However, that does not mean they cannot be pursuing a poor and doomed strategy. I believe this to be the case, on a number of levels. I have no issue with ATFP reaching out in dialogue to Jewish groups who have never demonstrated that they care one whit about a Palestinian life. I understand and agree that Arab groups should reach out and have frank and open discussion with AJC, or the Jewish Council for Public Affairs (JCPA), and yes, even AIPAC.
But TIP is a different matter. This is not a group that is a mover and shaker in the Jewish community like the others I named. They promote a completely biased and distorted view of Israel, the Palestinians and the conflict in general. Why ATFP would choose to promote them is beyond me.
Again, my experience of ATFP is positive, and I still believe the body of their work shows them to be sincerely interested in a two-state solution and Palestinian self-determination. But it is also the case that many Arab-Americans see them as collaborators and sell-outs. And the statement they released today, which is no doubt in response not only to MJ but also I’m sure to a number of complaints they likely received after their soiree with TIP does little to reassure anyone who has that belief.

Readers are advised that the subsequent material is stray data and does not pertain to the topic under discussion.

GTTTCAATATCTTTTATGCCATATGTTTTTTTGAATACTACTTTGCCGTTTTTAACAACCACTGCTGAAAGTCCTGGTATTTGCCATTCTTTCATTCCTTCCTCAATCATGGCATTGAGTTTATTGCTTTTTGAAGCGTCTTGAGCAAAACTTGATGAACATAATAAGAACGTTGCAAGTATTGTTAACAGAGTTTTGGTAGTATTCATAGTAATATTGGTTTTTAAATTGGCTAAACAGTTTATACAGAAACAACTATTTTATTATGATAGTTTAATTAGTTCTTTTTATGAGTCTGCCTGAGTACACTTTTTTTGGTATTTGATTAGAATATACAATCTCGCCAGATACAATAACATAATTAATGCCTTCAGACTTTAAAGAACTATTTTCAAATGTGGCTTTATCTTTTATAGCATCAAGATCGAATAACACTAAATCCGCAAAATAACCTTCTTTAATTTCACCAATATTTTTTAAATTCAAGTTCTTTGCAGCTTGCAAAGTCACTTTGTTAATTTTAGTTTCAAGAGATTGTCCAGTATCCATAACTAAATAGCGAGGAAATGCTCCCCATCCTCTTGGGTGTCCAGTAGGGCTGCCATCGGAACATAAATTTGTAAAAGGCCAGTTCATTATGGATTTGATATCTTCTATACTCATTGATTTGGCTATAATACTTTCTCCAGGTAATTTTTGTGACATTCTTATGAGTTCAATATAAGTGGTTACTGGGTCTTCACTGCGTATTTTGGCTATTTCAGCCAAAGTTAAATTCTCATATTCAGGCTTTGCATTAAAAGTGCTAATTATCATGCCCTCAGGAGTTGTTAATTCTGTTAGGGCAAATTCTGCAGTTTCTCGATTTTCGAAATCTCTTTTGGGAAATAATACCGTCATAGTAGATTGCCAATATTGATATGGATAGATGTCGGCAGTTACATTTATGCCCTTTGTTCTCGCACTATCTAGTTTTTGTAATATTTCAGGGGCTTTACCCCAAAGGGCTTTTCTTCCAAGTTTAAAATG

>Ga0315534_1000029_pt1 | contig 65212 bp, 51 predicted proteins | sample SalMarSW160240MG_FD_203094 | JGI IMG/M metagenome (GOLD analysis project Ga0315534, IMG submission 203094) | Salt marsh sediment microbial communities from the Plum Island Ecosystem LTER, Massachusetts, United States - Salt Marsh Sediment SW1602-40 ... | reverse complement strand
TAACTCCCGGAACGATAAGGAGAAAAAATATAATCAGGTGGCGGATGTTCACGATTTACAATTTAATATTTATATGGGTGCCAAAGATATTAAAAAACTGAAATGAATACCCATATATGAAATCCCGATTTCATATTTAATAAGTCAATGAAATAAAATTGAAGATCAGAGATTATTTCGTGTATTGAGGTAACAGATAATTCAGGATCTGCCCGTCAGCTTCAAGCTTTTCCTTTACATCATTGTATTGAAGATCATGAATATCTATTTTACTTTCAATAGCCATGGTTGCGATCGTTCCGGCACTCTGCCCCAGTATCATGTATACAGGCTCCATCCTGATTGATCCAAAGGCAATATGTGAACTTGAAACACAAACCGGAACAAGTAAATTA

The statement asserts ATFP’s complete independence and their intent and prerogative to engage in dialogue with anyone. In terms of its goals, the last sentence sums it up: “ATFP relies on its own independent evaluation of what policies, programs and activities will best promote peace and the American national interest.”
OK, but notice anything missing there? I mean, after all, isn’t ATFP there to advocate for Palestinian freedom and rights to be respected and reflected in US foreign policy? In fact, other than references to their own name and to the Israeli-Palestinian conflict, the Palestinians are not mentioned in the statement at all.
Again, I believe ATFP to be sincerely interested in a just and reasonable resolution to the conflict, and I do not believe they are willfully selling out. But I also believe they are pursuing a very foolish strategy and are not discerning those American Jewish groups which they need to stay away from, like TIP. I was delighted to see a joint statement by ATFP and JCPA welcoming the peace talks a month ago.
But ATFP, if they are to be effective, must not only be a moderate face of pro-Palestinian politics (I believe that Jews, Arabs, and anyone else must have both moderate groups that can talk the DC talk as well as those who can more boldly state positions), but also keep Palestinian interests at the heart of what they do. And that has to mean not embracing anti-Palestinian bigots like TIP.
Postscript: I did contact my friend, Hussein Ibish, and asked for his take on these events. I have not yet heard back from him. I sincerely hope that neither he, nor my friend MJ find anything here to be a personal affront. In any case, should either of them choose to respond to this piece, I will post, reprint or link to any response they may care to offer.
Further to postscript: Hussein just contacted me and let me know he did not receive my e-mail inquiry and I then discovered I had sent it to his old e-mail address.